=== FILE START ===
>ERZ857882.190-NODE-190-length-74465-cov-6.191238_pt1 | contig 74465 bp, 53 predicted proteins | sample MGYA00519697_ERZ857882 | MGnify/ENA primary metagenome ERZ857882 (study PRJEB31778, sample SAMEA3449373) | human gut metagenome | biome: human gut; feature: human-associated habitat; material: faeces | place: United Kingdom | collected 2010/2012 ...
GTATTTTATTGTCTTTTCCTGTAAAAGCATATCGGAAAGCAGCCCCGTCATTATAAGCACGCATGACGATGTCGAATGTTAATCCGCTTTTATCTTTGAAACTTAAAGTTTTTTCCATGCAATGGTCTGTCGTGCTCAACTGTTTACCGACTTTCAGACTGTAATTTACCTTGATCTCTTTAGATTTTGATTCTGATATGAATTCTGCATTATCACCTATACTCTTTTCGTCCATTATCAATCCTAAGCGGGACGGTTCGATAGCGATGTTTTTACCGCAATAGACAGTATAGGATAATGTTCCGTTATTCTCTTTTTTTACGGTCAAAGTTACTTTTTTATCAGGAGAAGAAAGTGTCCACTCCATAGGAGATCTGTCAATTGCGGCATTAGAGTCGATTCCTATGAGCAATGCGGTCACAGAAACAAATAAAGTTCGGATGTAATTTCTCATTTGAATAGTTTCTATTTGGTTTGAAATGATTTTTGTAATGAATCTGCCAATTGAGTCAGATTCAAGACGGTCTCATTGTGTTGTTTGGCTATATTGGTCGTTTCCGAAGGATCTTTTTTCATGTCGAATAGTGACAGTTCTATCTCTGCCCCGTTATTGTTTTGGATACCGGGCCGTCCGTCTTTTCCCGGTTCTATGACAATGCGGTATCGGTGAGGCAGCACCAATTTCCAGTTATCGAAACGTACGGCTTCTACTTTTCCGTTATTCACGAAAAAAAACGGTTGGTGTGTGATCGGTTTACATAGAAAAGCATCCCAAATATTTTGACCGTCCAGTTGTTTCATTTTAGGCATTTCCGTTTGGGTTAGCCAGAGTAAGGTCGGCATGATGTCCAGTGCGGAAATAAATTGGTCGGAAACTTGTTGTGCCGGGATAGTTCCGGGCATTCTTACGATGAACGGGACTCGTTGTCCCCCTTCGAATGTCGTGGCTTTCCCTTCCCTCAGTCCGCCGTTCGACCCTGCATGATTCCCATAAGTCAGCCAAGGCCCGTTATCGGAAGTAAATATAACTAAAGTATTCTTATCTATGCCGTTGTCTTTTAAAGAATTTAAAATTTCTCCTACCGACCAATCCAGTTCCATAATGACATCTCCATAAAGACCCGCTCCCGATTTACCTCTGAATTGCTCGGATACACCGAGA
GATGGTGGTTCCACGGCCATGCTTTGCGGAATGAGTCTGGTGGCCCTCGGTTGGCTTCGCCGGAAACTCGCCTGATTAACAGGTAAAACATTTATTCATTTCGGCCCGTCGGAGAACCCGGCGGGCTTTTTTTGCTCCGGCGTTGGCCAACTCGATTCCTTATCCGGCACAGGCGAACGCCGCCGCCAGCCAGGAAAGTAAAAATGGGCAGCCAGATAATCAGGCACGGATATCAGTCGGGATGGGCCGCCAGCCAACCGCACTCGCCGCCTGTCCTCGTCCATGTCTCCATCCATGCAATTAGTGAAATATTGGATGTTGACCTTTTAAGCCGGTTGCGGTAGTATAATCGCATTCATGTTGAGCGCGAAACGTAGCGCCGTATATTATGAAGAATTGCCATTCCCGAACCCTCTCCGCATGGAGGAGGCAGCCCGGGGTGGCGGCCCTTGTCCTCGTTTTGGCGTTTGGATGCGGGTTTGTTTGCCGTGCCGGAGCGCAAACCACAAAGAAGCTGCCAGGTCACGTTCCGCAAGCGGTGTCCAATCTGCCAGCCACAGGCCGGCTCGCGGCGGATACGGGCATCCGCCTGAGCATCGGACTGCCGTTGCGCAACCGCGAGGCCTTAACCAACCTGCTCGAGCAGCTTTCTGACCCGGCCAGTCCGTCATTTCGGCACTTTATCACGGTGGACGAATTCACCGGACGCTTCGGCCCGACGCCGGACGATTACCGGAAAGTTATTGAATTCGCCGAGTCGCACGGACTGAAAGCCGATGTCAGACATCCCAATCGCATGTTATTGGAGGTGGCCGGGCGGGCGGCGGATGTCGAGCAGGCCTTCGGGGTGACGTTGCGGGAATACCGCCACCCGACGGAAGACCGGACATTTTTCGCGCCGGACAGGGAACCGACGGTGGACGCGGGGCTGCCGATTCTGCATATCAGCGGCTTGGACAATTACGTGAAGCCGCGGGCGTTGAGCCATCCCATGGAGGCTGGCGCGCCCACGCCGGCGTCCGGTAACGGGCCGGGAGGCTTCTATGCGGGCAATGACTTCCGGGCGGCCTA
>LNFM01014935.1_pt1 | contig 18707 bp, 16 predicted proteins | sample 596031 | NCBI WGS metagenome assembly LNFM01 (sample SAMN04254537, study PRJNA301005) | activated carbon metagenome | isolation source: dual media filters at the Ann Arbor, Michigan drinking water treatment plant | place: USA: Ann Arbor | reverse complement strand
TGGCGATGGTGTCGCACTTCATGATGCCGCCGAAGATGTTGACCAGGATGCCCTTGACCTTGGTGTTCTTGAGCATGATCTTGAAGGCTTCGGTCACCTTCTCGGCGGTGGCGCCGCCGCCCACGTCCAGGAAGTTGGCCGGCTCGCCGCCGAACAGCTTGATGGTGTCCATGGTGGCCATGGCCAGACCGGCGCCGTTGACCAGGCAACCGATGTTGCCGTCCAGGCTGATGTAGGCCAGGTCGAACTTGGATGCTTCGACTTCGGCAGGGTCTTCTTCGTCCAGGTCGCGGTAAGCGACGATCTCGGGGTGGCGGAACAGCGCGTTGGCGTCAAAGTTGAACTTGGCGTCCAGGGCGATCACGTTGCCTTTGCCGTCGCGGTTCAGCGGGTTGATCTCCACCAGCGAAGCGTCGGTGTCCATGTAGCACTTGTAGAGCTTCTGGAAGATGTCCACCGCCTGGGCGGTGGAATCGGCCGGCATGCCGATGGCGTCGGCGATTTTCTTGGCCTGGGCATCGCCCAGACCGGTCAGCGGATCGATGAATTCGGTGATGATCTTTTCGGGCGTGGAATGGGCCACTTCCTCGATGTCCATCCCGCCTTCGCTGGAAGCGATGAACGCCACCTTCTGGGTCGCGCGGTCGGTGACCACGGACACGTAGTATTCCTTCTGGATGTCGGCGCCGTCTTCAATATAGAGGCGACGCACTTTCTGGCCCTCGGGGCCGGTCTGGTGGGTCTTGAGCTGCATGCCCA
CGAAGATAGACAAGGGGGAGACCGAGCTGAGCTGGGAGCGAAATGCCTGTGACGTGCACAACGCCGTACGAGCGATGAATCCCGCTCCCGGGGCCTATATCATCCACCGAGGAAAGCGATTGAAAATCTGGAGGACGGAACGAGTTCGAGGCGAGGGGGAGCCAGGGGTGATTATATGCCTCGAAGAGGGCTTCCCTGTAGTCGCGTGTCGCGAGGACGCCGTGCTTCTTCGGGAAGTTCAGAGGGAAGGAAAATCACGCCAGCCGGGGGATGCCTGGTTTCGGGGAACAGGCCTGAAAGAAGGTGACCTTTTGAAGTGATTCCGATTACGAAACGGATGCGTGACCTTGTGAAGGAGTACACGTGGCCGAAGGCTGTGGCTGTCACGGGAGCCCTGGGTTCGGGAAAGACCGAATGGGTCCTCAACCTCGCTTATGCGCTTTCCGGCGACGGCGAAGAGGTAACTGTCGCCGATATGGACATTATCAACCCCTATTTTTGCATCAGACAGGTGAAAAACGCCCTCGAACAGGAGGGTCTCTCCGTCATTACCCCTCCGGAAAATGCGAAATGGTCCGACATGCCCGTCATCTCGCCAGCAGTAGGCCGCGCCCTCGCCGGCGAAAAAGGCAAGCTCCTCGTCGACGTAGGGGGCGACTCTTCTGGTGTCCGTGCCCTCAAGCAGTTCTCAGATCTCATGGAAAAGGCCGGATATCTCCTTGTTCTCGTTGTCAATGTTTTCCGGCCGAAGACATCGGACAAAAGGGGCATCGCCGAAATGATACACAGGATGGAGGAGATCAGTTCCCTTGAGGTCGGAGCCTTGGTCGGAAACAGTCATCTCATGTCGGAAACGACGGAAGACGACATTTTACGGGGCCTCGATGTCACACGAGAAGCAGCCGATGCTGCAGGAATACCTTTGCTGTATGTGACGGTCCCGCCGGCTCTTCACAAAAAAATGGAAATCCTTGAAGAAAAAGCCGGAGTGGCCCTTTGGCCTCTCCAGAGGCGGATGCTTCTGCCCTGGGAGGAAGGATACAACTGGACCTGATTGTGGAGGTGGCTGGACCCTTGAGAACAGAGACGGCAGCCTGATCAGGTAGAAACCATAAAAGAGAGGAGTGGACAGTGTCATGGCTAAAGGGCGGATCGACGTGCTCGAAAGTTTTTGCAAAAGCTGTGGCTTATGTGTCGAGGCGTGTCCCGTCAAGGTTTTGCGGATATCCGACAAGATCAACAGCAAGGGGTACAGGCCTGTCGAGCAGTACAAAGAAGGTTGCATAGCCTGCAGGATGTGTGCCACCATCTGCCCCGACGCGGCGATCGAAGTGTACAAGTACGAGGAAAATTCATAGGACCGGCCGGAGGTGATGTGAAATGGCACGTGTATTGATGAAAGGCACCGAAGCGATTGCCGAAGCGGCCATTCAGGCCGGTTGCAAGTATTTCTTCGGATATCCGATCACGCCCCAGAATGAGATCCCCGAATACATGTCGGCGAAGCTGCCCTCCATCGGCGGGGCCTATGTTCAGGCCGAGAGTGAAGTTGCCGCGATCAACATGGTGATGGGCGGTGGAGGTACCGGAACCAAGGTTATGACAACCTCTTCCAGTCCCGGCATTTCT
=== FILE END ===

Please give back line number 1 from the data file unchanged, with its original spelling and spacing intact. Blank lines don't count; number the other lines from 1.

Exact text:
>ERZ857882.190-NODE-190-length-74465-cov-6.191238_pt1 | contig 74465 bp, 53 predicted proteins | sample MGYA00519697_ERZ857882 | MGnify/ENA primary metagenome ERZ857882 (study PRJEB31778, sample SAMEA3449373) | human gut metagenome | biome: human gut; feature: human-associated habitat; material: faeces | place: United Kingdom | collected 2010/2012 ...